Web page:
With patriotic timing and following in the footsteps of pilot programs in California, Colorado and New York, the City of St. Louis today announced the launch of its very own PACE program. PACE stands for “Property Assessed Clean Energy” and is a novel funding mechanism enabling more folks to participate in the energy retrofit revolution.
Set the PACE St. Louis—the name of the new program—allows St. Louis property owners to engage local contractors and energy auditors to perform analysis and property improvements at very low upfront costs. Additionally, the PACE loan stays with the property upon sale transferring to the new owner, commercial property owners may pass payments through to tenants, and borrowing capacity is preserved through off-balance sheet financing.
Translation? The loan does not show up as traditional debt because it is secured by a special tax assessment. Further, many of these energy projects save more on energy costs than the monthly financing payments which means a positive cash flow. You put extra bucks in your pocket every month.
These groundbreaking characteristics are the reason PACE was named one of Harvard Business Review’s ten breakthrough ideas of 2010 and Scientific American’s top 20 ideas that can “change the world.” It’s a triple-win scenario, good for your wallet, good for the environment, and it creates jobs—a perfectly patriotic narrative for Fourth of July.
Since 2008-09, PACE legislation has been passed in 30 states and District of Columbia covering 80% of the population of the United States. Pilot programs have seen tens of millions of economic activity and thousands of jobs either created or retained.
The Set the PACE St. Louis program helps implement the City’s Sustainability Plan and is part of the Mayor’s Sustainability Action Agenda.
“I have established a target of achieving 25 percent reduction of greenhouse gas emissions by 2020; this financing program will help us meet that environmental target while also saving people money and boosting local employment,” said Mayor Francis Slay. “The City’s PACE financing program is an important tool for achieving energy efficiency, one of the pillars of President Obama’s newly announced Climate Action Plan.”
“By facilitating the installation of energy efficiency measures through this attractive financing option, the City is helping private individuals reduce our carbon footprint,” said Catherine Werner, Director of Sustainability for the City of St. Louis. “Set the PACE St. Louis leverages private capital to spur energy efficiency improvements and is revenue neutral to the City.”
Let’s face it—energy costs aren’t getting any cheaper, and study after study have shown the least expensive form of energy is a slightly counter-intuitive idea—the “negawatt”—the watt of energy that’s never used. Investments in energy efficiency measures regularly return savings of 400%. In a white paper for the Missouri Energy Initiative (MEI) I wrote with Suzanne Watson of ACEEE a few years back, we sought to explain energy efficiency in the context of smart asset management:
“Energy efficiency saves money for consumers and businesses, lowers the stress on the energy grid, promotes home health and comfort, and, in sum, is simply a smarter way to power our communities and economy. In the coming years, as energy costs continue to rise, energy efficiency is a strategic approach toward more fiscal and environmental responsibility in modern resource and asset management.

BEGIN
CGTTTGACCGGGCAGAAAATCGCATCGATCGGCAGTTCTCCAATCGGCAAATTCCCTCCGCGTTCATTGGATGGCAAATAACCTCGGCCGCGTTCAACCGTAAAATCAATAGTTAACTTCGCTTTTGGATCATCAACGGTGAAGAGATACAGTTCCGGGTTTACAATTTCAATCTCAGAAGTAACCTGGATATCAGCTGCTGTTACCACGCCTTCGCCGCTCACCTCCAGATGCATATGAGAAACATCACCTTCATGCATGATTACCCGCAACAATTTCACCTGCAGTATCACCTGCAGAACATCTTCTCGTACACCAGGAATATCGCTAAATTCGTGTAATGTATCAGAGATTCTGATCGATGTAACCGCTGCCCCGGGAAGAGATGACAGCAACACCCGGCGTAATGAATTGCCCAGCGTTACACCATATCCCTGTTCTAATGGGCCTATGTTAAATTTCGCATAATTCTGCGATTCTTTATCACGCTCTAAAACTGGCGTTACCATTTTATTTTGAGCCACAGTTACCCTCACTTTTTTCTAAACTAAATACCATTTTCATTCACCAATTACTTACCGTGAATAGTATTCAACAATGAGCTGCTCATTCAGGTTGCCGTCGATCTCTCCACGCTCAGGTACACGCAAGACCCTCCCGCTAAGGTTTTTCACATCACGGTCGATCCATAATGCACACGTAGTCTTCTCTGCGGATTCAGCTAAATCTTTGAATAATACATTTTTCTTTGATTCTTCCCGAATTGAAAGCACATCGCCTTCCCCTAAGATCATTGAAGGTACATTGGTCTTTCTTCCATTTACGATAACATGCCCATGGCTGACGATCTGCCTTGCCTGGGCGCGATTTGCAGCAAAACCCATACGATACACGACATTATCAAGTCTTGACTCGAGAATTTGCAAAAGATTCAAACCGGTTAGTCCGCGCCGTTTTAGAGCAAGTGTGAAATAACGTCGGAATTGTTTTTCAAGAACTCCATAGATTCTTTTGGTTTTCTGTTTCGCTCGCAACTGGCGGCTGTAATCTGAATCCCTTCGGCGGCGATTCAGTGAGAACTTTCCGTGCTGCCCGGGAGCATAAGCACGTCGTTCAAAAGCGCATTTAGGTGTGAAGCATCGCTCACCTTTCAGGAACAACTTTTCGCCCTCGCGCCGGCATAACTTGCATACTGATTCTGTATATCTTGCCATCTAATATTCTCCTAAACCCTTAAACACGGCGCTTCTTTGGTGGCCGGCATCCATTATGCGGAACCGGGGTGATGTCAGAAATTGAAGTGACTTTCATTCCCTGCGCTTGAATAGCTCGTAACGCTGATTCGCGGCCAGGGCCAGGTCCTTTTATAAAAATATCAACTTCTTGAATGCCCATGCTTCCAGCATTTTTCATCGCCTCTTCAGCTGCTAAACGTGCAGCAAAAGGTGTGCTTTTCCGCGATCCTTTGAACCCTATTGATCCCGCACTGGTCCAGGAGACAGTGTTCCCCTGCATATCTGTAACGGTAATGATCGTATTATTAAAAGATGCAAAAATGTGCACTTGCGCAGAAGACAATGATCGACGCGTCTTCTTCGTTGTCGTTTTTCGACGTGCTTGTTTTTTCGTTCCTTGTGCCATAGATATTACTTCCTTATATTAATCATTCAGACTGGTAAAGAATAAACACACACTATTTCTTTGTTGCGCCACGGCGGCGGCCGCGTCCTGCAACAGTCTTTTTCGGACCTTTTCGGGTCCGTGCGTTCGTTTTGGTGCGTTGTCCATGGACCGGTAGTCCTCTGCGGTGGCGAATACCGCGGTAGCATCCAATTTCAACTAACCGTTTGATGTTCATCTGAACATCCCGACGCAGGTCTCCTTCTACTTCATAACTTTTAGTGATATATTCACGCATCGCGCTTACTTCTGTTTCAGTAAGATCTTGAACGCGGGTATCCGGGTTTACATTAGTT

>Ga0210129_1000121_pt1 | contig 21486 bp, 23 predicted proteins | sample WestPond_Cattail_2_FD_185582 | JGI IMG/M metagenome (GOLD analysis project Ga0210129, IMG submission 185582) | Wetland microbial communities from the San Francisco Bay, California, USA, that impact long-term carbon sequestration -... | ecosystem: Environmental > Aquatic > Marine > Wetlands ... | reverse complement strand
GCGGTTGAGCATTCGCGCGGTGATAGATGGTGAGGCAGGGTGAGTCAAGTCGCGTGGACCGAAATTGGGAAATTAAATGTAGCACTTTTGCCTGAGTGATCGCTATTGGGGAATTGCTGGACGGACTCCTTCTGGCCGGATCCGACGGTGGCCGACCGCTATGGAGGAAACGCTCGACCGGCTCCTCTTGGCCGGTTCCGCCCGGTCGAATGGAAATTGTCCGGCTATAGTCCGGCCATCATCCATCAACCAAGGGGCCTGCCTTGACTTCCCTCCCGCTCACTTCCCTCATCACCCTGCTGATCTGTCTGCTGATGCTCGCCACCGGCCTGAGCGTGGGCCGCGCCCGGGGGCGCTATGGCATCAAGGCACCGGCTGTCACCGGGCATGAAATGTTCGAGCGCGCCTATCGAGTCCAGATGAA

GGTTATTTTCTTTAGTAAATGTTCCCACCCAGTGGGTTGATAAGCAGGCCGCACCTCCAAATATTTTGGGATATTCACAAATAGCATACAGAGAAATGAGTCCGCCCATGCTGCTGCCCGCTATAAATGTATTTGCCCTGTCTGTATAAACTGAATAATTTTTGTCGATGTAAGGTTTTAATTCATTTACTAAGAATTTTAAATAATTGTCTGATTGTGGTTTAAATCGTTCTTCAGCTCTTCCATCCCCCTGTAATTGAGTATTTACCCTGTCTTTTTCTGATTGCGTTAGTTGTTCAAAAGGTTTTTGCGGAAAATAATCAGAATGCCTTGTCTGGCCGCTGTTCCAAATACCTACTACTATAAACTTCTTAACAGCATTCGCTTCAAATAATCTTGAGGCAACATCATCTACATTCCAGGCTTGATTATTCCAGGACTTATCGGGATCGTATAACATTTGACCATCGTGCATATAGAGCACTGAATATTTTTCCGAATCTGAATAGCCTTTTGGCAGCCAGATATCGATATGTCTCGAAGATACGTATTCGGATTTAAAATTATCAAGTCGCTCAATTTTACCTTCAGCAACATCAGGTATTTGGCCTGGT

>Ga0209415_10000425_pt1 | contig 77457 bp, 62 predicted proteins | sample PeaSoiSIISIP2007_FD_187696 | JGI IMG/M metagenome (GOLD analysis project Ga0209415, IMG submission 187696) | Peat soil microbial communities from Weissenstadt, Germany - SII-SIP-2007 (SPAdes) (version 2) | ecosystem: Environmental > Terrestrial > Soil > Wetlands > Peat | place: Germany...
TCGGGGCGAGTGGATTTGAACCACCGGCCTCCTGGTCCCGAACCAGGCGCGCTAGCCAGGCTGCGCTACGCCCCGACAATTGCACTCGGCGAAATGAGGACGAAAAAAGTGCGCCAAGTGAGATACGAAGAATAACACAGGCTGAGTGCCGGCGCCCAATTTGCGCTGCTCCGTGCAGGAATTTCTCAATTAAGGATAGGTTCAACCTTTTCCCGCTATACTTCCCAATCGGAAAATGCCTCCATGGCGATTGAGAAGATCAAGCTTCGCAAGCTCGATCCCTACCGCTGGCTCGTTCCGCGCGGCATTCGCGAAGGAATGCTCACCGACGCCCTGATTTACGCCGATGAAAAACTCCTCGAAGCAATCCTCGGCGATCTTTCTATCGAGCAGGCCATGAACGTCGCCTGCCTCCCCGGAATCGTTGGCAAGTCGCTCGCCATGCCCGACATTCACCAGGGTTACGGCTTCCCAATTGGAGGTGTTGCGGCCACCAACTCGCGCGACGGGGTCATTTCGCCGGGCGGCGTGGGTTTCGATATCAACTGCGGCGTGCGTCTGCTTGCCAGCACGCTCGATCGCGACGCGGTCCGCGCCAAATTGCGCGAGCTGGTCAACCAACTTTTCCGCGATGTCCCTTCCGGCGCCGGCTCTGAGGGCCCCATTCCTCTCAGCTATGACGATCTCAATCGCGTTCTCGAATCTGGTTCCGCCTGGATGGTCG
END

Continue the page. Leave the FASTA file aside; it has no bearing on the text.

Energy efficiency is often confused with “energy conservation”, which is ‘doing without’. It is important to note that with new technological innovations, more efficient electrical and electronic components and infrastructure—and smarter ways to transport and fully realize the energy that we use—efficiency is about upgrading and modernizing the systems we employ that utilize energy, not merely ‘doing without’.”
Set the PACE St. Louis will not only spur growth in the proliferation of energy efficiency measures, but it also finances renewable energy projects like solar panels. And we are seeing exponential growth rates in the expansion of renewable energy—solar and wind being keystones in the world’s renewable energy portfolio. Renewables are set to overtake natural gas by 2016 as the second largest energy source.
“At its second annual Medium-Term Renewable Energy Market Report, the International Energy Agency, (IEA) said that by 2016 clean energy will overtake natural gas to become the second largest source of energy in the world behind coal. In 2012 global renewable energy generation grew by 8%, far exceeding expectations. This rate of growth is predicted to continue, leading to an overall increase of 40% over the next five years, and meaning that they will account for 25% of the global energy mix by 2018.”
Buildings account for a sizable percentage of greenhouse gas emissions—achieving double digit percentage increases in energy efficiency in commercial and residential property will work toward bringing the human enterprise into a more sustainable and harmonious relationship with the world’s natural ecosystem—an ecosystem that today, sadly, is under threat from exponential human population growth and increasing environmental degradation.
Programs such as Set the PACE St. Louis that combine market friendly approaches toward reducing pollution while saving folks on energy costs have been tried before—and they work. Triple bottom line initiatives, like Set the PACE St. Louis, are the ones that we as a nation should rally behind—they are transpartisan and bring us together as national family helping to restore our economy and our environment.
For more information on Set the PACE St. Louis please visit: www.setthepacestlouis.com.
For more information on the City of St. Louis Sustainability Plan click here.